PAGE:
Sunshine coast university Hospital (SCUH) opened in September 2016 in Queensland, Australia. At 1.9 million square feet, it’s the country’s largest nonreplacement greenfield project to date. But it wasn’t its size that wowed our jurors; they lauded the project for its regionally appropriate design, expansive outdoor gathering spaces, and connection to community.

Part of a 49-acre integrated health campus, which includes research and training facilities, the building was designed to capture the qualities of the region’s culture, climate, views, and character while creating a patient-centered healing environment. The facility opened with 450 inpatient beds, with plans to expand to 738 by 2021, and includes an emergency department; cancer center; and maternity, rehabilitation, mental health, renal, and interventional and diagnostic services.

Inspired by the area’s modern architecture as well as its warm climate and intense sun, the exterior design includes lightweight cladding and extensive external screens. A network of courtyards can be found throughout the campus, bringing therapeutic vegetation into the heart of the hospital as well as serving as wayfinding references for public circulation.

One of the campus highlights is a semi-enclosed gathering space, the “outdoor room,” that’s shared by the hospital and the neighboring Sunshine Coast Health Institute. The outdoor setting is covered with timber battens and fritted glass. Inside, the main circulation route runs the length of the main courtyard and features a double-height space, creating a Main Street setting that’s lined with retail outlets, cafés, and seating bays, further inviting the community to connect with the clinical environment.

The project was submitted by HDR and Architectus Brisbane. Here, Ronald Hicks, principal and national director of health Australia at HDR, shares his perspective on how some of the jurors’ favorite design elements were achieved.

Healthcare Design: Jurors were impressed by the regionally appropriate architecture and design solutions throughout this project. What was your design process like?

Ronald Hicks: We recognized from the outset that the overall design strategy needed to reflect a focus on context. However, our intent was to go beyond the mere use of appropriate visual language. For example, the setting’s existing fabric, climate, and commanding views guided us to emphasize the use of courtyards and large windows and to then plan the major circulation routes along glazed edges with a direct visual link to the lush green spaces and the expansive blue of the ocean. We also demonstrated our respect and understanding of the local context and architectural vernacular through the scale, materiality, approach to detailing, simplicity, and clarity of concept. These were such major influences on our design that the dominant courtyards and landscape shaped the plan form and became an organizational force behind the structure of the clinical chassis.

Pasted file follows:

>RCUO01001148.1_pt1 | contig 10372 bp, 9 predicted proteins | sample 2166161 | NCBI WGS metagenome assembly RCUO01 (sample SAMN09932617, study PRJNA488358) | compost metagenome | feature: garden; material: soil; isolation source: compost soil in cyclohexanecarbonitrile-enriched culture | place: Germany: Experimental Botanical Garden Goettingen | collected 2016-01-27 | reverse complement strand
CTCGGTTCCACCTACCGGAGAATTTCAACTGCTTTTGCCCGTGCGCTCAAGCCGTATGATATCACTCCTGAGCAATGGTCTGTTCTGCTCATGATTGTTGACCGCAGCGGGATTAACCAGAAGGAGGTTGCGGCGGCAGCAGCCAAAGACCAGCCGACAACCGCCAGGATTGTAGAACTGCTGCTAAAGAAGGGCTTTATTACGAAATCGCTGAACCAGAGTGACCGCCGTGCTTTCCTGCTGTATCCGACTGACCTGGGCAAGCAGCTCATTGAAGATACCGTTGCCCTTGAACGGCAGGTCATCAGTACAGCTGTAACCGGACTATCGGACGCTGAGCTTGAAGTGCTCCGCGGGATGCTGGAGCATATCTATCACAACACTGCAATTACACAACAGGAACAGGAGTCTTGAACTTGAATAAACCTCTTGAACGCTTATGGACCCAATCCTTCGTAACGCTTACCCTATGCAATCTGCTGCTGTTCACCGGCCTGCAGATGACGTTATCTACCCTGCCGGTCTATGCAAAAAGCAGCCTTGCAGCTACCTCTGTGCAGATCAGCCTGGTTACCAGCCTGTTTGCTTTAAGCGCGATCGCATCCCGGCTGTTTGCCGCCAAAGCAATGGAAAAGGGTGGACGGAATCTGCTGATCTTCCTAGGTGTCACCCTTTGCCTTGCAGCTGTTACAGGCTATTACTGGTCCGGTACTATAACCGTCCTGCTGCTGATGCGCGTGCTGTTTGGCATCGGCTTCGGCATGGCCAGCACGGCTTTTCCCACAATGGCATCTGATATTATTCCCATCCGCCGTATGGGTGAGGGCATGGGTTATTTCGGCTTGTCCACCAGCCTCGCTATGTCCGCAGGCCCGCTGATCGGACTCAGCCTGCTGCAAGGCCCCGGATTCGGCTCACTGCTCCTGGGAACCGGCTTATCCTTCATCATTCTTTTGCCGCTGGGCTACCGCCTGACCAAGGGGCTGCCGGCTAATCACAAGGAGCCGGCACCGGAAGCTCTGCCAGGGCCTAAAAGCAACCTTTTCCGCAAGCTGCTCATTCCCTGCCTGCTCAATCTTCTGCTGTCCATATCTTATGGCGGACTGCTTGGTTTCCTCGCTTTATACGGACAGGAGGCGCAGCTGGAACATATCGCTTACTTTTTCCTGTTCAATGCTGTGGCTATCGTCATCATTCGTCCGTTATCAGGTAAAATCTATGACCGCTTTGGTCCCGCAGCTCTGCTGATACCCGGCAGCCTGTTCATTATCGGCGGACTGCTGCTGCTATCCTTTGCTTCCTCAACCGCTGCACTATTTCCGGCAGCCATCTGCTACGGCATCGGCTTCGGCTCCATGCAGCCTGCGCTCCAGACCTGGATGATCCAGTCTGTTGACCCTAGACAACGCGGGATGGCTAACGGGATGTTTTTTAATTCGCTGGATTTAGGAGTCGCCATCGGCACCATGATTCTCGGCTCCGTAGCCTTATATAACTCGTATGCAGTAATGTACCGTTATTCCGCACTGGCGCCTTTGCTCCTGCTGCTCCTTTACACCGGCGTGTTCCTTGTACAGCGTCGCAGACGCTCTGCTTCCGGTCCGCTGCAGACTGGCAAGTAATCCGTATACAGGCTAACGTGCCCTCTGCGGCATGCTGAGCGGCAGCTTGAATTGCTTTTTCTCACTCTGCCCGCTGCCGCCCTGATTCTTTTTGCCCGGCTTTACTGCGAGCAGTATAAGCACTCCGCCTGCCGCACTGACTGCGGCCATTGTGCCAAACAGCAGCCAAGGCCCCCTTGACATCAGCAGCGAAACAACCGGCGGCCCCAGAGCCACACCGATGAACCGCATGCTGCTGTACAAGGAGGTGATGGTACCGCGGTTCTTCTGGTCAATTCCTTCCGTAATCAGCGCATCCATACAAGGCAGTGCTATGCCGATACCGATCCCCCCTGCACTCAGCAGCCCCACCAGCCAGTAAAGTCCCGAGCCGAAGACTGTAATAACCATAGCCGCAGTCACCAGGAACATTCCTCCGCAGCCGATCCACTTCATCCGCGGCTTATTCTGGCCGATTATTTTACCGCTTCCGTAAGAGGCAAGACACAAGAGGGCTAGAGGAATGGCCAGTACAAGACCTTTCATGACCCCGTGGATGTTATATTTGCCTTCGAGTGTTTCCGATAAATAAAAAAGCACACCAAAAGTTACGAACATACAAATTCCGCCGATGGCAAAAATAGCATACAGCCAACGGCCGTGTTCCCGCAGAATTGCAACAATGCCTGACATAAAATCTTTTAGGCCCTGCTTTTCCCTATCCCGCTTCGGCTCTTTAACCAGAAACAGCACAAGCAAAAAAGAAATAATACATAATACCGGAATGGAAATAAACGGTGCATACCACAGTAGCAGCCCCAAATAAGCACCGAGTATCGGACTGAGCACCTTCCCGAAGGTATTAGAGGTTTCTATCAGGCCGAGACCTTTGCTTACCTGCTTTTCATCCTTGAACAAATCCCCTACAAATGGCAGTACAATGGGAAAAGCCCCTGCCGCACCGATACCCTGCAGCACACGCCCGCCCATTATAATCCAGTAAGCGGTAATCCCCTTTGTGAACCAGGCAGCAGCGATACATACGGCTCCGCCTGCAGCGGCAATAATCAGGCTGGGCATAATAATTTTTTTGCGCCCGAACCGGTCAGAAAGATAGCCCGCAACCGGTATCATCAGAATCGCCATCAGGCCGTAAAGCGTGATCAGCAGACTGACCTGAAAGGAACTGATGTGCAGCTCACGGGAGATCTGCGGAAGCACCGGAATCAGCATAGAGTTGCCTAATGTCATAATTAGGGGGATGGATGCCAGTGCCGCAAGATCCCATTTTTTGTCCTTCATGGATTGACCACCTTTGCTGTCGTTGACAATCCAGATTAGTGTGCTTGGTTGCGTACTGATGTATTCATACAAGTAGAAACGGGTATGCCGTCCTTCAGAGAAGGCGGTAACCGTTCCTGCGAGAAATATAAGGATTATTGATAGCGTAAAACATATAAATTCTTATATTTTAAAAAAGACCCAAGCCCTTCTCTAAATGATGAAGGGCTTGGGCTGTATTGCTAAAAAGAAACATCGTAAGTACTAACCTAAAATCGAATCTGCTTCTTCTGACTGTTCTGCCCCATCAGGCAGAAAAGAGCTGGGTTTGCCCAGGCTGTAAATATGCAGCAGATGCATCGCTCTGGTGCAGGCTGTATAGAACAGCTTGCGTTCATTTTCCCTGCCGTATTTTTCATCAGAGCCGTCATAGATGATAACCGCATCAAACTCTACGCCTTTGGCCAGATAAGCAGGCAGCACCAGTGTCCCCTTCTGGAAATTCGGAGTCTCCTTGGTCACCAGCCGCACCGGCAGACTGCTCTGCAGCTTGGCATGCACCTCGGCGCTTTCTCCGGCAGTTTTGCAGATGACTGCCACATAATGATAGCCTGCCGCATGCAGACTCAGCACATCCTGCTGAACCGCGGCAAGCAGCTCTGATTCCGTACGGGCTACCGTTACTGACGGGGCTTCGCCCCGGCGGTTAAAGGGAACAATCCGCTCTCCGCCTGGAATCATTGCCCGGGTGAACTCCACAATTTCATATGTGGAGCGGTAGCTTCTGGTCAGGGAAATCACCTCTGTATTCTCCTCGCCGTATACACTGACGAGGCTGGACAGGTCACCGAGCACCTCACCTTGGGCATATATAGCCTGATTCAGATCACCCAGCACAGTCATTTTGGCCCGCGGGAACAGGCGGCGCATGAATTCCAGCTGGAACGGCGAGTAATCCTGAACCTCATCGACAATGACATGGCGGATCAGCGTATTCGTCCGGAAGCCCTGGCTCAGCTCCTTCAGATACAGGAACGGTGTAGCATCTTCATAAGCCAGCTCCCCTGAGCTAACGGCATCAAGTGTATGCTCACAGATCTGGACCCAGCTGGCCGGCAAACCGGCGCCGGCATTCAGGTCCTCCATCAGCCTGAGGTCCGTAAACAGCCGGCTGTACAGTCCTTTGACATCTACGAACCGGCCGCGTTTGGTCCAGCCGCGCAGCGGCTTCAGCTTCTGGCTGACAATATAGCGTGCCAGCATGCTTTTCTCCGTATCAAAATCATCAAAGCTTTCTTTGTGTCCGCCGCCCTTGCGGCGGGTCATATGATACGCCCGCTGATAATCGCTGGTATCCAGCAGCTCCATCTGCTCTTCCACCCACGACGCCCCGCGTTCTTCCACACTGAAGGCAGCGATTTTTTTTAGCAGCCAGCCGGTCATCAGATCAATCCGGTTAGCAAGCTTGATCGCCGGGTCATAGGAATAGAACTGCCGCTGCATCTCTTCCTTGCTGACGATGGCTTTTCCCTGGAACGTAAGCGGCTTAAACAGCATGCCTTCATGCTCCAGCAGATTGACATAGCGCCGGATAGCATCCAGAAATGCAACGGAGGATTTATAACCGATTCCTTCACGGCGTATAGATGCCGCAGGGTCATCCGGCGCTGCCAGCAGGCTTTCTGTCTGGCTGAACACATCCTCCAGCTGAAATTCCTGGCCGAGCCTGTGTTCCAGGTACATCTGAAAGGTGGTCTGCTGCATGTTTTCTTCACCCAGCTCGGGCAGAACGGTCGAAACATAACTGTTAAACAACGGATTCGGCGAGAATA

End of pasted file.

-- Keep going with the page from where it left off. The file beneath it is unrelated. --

One of the goals of this project was to deliver a facility that established the character of the surrounding health precinct. How is that achieved?

Our urban approach to planning and the ensuing master plan established an overall structure for the broader health precinct. The major components were arranged around landscape zones with well-defined linkages and pronounced axes that were, once more, reinforced by landscape features. The outdoor room became a vibrant public space and a civic anchor for several elements. It took a deep understanding of the climatic and contextual issues to ensure that all spaces were optimally orientated and scaled to maximize potential for outdoor activities in the most sound and functional manner. We adopted this approach with the intent of facilitating the broader community’s engagement with the project at several levels—not merely as a provider of clinical services.

Jurors appreciated how your design responded to the local climate in a variety of ways. How did you approach this?

We incorporated a number of passive environmental strategies following careful analysis of building orientation and façade solar exposure. The orientation and degree of enclosure of external landscaped spaces reflect our understanding of the local climate—not just in terms of the sea breezes, but also the more challenging aspects such as the summer tropical storms that are a common late-afternoon occurrence at certain times of the year. The building entrances are well protected, and the outdoor courtyards are protected from the elements while simultaneously exploiting the cooling aspects and filtered sunlight provided by the louvered façades.

How does the design reinforce a sense of belonging to the community?

Throughout the planning of this major tertiary hospital, we focused on integrating urban elements like civic space, streets, and courtyards so that they become intertwined with the clinical elements. The emphasis is not only on major clinical spaces but the “spaces in between.” Recognizing the importance of the journey, we carefully considered all linkages in terms of an urban feel, scale, and relevance of human scale, as well as appropriate functional separation for the project’s different categories of users. The result includes external spaces with a dominant character that’s reflective of the context and climate and to which people can easily relate.

Anne DiNardo is executive editor of Healthcare Design. She can be reached at